Changes in behavior may occur as a person ages, and symptoms in the early developmental period may not be evident until social demands exceed a person's capabilities. Many parents express concerns as early as age 15 to 18 months but, despite increased awareness and guidance, the average diagnosis remains between ages 4 and 5. Studies have indicated that a diagnosis of ASD at age 2 is possible, although it's less reliable for the broader autism spectrum.
Many individuals with ASD show a need for a structured, sometimes regimented, daily schedule. The need for controlled sensory stimulation, such as decreasing noise, lights, and tactile input, is common. Families must consider each family member's personality and activities while adapting to the needs of the family member with ASD.
Stressors related to raising a child with ASD are unique and unexpected. The physical demands are extensive, and the emotional toll is even greater. Accepting that your child may never reach a level of functioning to live independently in the everyday world is devastating. Each unmet milestone over the years is a reminder of this dilemma. With counseling, support groups, behavioral therapy, physical and occupational therapies, and ongoing reading of current literature, family members can work together to communicate honestly, accept their circumstances, and rejoice with each moment of progress.
Lack of insurance coverage for ASD care is a significant factor in the use of therapies causing financial stress. Sacrificing time, learning new skills, and paying for specific, yet often difficult to find, resources are frequent difficulties that affect the entire family. Surviving criticism from peers and even total strangers who assume that the child with ASD is out of control is also a challenge.
Communication deficits may vary over time, requiring a picture board, identifying key instruction words for redirection, and every family member recognizing when to retreat to deescalate behavior. Sensory intolerance and ongoing training/therapy support can limit having guests unless they're adapted to the home environment. However, having the support of key friends and family members can benefit the social development of a child with ASD while providing necessary breaks for immediate family members.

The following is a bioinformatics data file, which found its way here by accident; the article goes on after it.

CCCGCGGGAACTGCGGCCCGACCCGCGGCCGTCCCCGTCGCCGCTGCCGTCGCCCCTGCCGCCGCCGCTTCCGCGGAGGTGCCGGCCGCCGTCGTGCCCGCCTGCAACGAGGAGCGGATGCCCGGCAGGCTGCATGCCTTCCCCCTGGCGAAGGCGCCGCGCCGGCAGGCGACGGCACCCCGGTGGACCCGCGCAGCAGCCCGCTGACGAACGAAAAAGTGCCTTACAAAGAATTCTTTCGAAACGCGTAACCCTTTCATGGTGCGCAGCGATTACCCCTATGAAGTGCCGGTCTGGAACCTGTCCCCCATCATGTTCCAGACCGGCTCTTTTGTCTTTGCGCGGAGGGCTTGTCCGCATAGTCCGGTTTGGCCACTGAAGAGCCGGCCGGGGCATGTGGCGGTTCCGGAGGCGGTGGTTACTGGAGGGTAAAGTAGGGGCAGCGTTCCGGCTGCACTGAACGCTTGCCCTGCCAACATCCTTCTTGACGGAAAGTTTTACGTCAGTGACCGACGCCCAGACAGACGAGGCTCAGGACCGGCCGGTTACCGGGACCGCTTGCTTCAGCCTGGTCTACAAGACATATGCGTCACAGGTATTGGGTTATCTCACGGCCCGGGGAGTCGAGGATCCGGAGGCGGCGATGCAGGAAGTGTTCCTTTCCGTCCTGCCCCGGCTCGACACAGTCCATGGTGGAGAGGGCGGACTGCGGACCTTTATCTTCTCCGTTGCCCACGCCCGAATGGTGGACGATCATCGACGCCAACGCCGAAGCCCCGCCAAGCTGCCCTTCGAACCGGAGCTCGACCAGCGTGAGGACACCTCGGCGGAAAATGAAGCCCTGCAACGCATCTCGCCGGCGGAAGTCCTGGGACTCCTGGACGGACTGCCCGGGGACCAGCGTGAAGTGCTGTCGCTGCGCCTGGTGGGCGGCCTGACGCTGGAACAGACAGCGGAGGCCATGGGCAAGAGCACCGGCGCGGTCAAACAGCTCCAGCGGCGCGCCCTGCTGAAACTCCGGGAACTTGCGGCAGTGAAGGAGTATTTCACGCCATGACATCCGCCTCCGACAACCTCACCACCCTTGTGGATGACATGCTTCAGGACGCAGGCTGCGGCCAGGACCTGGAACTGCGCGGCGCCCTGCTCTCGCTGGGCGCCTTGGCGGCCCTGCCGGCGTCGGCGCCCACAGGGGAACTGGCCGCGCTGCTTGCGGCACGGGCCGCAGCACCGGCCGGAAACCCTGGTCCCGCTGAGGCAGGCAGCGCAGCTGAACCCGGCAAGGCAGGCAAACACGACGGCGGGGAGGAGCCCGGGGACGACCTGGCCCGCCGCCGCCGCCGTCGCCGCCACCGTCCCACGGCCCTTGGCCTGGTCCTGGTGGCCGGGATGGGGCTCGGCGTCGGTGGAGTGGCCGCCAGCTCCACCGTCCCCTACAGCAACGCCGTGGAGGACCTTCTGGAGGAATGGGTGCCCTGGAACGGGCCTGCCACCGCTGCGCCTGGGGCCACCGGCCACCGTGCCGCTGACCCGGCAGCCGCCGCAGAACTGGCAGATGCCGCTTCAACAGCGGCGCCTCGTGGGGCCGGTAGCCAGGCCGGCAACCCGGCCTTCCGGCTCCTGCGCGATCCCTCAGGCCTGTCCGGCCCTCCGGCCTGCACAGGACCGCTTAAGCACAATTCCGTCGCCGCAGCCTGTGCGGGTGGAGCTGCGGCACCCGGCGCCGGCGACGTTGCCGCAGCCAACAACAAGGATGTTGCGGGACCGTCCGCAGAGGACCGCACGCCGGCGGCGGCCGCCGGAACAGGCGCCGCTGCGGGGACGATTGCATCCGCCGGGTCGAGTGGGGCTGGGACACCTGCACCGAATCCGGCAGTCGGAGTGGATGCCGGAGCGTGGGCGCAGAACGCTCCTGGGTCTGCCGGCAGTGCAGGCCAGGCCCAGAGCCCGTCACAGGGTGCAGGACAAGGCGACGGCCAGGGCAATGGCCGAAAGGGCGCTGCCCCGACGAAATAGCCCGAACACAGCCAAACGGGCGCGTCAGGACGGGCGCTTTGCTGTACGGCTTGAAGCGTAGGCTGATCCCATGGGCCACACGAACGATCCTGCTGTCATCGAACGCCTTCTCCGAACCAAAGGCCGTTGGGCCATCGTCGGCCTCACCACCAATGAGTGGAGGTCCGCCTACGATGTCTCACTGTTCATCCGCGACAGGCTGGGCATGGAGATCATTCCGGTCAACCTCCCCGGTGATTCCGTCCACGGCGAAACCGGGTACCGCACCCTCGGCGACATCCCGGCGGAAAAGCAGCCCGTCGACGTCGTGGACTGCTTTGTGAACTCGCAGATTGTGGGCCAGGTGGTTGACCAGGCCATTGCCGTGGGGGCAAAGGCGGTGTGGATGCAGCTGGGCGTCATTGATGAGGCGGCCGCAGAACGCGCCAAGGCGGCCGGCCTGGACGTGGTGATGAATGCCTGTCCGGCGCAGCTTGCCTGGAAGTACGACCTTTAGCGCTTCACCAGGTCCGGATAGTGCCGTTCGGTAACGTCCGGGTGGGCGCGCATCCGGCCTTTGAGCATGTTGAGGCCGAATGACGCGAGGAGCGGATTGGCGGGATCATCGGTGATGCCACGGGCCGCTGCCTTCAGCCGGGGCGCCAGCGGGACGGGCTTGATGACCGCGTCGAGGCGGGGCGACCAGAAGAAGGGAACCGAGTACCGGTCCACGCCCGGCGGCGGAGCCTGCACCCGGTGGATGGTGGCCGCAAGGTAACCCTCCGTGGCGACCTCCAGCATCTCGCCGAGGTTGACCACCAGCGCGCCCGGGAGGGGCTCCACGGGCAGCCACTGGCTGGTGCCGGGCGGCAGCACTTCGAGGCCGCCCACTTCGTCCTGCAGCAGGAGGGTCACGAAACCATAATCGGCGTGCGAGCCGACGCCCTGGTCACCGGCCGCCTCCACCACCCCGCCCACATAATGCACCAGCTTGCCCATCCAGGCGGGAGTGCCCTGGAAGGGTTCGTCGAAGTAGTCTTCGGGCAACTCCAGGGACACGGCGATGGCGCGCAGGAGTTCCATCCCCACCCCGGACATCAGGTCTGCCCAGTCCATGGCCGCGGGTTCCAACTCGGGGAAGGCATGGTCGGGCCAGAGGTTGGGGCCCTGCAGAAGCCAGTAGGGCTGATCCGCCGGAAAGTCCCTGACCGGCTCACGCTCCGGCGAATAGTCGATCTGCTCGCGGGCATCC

Siblings experience considerable stress, with added responsibilities that may hinder their daily wants and needs. Accommodations must be made for each family member's needs while respecting that each sibling deserves parental attention and all need time for activities not focused on the individual with ASD. Changes in relationships and everyday activities may impact each sibling differently. Family members experience the new normal at their own pace.
Successful outings require finding family-friendly restaurants and stores willing to collaborate in training a sensory sensitive child into adulthood. Repeated practice trips to multiple locations for developing socially acceptable behaviors necessitate time and energy. Community involvement, including respite care, neighbors/extended family encouraging the practice of social skills, and positive mentoring from peers can help the person with ASD gain skills and increased comfort with communication.
Public school offers accommodations under the Americans with Disabilities Act (ADA) after the diagnosis of ASD is made. Creating an educational environment and behavior plan similar to home requires parental diligence and stamina. The school nurse has an integral role in wellness, safety, medication administration, and socialization of the student with ASD.
It isn't unusual for someone with ASD to require support for some things while excelling in other areas. Early and consistent interventions demonstrate the best results. Where the person is on the autism spectrum determines the need for therapies and accommodations and influences outcomes. Educators and parents spend considerable time working together to create the best learning environment for students with ASD.
Forging a path for correct perception of verbal and nonverbal communication paired with training on how to function and tolerate the daily environment is ongoing into adulthood. Self-awareness and self-esteem are important and differ related to where the individual is on the autism spectrum. ASD can be viewed as neurodiversity or as a disability by those with the disorder, family members, and society. Those with significant early interventions improve their behavioral skills, which influences this view.
Ongoing positive behavioral support and working toward inclusion in the everyday world form the best plan for those with ASD. Many colleges have programs focused on success for students with ASD. Transition to living independently or with assistance, using transportation, travel, safe self-care, and career development may require special training and supervision for those with ASD to reach their full potential.